This article was originally printed in Numismatic News.
Some coin collectors, including myself, enjoy going to antique malls to find coins worth more than the listed price and to purchase them. Of course, one needs to have the skills to grade coins accurately and to avoid purchasing counterfeit coins.
When I go to antique malls, I take my 7X loupe to make sure I can buy an undervalued or an undergraded coin. Cherry-picking refers to buying a coin which, for some reason, is really worth more than the price you pay for it. The more coin knowledge a coin collector has, the more apt he or she will be to purchase an undervalued numismatic specimen.
Another name for cherry-picking is the thrill of the hunt. If one can purchase a coin for $100 and it is worth $500, this makes the thrill of the hunt very exciting.
I would like to share with you a recent coin that I purchased at an antique mall which still excites me. I must have looked at 50 or more coins that day, but one caught my eye and that is the 1826 Bust half dollar pictured in this article. Would you believe that this coin was virtually toned black all over and it was very difficult or next-to-impossible to grade?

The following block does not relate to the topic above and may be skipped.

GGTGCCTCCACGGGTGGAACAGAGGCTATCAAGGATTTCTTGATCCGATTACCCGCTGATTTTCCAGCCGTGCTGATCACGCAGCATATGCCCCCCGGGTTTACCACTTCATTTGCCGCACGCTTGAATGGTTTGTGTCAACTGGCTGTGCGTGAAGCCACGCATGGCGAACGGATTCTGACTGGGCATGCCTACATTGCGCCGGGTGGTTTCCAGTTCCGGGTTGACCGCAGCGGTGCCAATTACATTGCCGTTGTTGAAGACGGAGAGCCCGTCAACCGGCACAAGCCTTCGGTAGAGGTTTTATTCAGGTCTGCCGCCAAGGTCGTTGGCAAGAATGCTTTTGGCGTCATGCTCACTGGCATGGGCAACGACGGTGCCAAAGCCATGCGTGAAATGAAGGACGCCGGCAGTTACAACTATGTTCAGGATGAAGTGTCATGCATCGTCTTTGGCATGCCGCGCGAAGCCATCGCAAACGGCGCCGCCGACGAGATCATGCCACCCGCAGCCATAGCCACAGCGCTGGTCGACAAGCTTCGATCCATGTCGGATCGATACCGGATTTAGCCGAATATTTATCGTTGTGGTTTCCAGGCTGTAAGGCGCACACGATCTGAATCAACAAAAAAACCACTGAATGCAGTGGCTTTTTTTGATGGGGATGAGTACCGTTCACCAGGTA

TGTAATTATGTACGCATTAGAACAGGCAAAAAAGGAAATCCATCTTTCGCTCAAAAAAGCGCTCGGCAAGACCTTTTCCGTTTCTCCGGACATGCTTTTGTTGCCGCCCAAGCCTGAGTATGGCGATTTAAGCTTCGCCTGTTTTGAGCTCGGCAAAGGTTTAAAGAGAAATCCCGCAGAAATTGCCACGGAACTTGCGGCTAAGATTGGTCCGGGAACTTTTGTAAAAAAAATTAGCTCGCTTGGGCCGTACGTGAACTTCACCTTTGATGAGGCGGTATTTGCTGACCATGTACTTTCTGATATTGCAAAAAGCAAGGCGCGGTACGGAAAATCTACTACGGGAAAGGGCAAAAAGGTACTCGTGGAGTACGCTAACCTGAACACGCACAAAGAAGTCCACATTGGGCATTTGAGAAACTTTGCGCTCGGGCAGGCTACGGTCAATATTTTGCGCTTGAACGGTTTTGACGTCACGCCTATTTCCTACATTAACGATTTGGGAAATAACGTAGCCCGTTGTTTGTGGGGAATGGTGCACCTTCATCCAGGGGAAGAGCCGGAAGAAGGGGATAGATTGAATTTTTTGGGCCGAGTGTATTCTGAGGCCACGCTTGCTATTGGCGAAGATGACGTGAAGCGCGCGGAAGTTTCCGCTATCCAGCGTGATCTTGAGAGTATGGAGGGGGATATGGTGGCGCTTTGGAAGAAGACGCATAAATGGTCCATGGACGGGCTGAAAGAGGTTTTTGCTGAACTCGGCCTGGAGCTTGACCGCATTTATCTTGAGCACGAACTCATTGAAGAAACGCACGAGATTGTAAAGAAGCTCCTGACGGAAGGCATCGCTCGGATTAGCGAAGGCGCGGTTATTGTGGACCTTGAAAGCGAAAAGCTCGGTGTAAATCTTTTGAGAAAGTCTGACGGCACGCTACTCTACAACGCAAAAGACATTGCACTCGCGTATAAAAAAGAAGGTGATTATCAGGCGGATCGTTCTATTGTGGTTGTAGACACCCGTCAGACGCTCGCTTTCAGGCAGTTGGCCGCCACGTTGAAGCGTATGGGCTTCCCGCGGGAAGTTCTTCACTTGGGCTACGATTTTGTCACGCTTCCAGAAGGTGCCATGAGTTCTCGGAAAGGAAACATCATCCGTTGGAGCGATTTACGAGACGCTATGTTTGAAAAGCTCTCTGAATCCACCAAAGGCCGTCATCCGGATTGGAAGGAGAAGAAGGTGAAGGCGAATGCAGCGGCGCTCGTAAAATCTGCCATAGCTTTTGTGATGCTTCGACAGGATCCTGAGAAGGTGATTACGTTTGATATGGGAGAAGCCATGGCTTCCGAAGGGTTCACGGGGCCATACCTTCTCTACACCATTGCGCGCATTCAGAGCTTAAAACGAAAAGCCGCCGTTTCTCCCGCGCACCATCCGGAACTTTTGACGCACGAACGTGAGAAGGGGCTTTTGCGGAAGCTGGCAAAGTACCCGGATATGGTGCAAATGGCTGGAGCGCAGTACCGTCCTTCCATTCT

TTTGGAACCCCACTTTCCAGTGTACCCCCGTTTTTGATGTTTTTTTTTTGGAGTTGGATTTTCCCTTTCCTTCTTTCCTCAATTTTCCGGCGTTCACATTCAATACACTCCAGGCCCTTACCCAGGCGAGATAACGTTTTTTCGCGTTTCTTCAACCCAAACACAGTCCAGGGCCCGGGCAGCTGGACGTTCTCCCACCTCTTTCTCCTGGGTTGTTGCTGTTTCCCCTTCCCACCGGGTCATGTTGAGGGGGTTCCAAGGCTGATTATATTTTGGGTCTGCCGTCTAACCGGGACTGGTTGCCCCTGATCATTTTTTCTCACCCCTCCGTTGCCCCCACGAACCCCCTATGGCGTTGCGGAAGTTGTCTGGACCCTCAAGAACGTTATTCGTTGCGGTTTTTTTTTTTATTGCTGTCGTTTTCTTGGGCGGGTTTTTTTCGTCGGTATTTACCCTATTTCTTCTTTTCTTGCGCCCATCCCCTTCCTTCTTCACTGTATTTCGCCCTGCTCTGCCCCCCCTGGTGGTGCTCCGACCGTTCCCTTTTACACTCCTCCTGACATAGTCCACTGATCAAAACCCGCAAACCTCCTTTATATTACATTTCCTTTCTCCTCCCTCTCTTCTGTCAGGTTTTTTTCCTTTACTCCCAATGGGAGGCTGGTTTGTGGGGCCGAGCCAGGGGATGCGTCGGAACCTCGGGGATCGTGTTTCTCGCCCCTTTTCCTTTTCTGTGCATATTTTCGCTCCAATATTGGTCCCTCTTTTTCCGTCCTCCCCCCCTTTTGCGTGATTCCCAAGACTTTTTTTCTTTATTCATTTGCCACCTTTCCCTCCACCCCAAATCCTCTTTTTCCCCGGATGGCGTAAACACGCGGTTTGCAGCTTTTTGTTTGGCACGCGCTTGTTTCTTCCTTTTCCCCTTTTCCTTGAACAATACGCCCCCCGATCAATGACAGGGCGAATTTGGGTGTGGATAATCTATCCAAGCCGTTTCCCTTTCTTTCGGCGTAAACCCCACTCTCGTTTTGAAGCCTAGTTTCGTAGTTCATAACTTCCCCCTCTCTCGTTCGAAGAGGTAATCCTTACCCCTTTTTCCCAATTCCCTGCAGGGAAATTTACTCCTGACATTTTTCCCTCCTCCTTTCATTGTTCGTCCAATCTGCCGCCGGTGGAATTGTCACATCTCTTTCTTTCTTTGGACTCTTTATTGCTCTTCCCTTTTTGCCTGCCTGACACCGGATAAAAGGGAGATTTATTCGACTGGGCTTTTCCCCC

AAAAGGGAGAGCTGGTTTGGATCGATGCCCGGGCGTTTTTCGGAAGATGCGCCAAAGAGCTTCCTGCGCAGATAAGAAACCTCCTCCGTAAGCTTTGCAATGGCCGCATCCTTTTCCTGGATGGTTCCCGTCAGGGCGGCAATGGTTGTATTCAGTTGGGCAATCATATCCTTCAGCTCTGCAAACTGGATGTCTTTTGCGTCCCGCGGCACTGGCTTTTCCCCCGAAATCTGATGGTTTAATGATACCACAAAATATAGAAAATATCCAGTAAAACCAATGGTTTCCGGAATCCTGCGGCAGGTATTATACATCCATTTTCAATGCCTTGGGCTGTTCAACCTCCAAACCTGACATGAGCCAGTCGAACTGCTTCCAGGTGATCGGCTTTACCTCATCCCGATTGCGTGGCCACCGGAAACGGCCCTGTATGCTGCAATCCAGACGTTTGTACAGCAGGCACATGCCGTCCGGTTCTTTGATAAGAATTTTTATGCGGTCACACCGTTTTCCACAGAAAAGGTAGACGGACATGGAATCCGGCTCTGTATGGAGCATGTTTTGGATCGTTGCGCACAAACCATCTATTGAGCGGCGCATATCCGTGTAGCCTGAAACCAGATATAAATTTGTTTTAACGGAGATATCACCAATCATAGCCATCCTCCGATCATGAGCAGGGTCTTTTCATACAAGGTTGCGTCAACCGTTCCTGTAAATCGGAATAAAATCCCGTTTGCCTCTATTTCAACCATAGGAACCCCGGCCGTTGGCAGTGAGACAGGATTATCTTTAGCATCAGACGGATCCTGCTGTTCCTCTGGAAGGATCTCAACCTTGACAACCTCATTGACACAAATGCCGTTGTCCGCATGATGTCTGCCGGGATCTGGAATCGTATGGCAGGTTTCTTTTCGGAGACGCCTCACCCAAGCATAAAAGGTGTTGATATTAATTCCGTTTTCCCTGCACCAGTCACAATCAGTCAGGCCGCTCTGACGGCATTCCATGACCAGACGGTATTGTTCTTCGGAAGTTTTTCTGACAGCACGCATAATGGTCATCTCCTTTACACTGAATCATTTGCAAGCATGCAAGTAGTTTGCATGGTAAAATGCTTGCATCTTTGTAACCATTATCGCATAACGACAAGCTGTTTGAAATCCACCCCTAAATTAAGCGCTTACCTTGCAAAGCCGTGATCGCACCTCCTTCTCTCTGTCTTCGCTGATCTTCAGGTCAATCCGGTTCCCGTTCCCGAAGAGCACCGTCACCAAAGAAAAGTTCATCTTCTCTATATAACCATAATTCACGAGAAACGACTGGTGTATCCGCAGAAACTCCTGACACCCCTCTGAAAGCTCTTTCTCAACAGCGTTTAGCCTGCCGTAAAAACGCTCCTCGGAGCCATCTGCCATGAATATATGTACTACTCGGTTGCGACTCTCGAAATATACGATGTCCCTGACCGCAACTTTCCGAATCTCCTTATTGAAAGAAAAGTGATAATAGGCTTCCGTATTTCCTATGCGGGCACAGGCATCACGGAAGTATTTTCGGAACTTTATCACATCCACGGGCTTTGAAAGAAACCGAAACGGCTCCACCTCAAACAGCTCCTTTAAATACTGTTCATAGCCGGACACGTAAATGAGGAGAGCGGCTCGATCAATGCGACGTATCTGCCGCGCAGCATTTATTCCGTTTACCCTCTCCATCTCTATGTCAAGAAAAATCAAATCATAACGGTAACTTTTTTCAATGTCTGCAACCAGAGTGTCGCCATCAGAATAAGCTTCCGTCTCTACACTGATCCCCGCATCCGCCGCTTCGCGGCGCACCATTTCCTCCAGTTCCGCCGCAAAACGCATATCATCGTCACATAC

What kind of physical wear was hidden under the ugly silver sulfide tarnish? I could not tell for sure, but for a price of $110, I thought it was worthwhile to buy it.
When I got home, I conserved it by removing the black silver sulfide tarnish. It took me three conservation methods described in my book, Coin Chemistry, second edition, to remove all the tarnish. The first two methods that I used removed the bulk of the tarnish, but some deep black spots were still evidenced. The third method removed the spots using the electrolytic technique that uses an aluminum plate to reduce the silver sulfide to atomic silver.
Now my 1826 Bust half dollar is tarnish free and the beauty of its conserved, non-oxidized silver surfaces are evident.
I grade my conserved coin, with some weakness in the strike, a solid AU-53 valued at approximately $550 as a retail price. This date variety, No. 4668, a fancy “2” with a close date, is shown in Walter Breen’s Complete Encyclopedia of U.S. and Colonial Coins.
The coin is now stored in an Intercept Shield case to keep the coin from becoming tarnished again. I firmly believe that good coin care is so important while we own them. We fortunately now have the technology to keep our numismatic properties from becoming tarnished, which is a form of corrosion.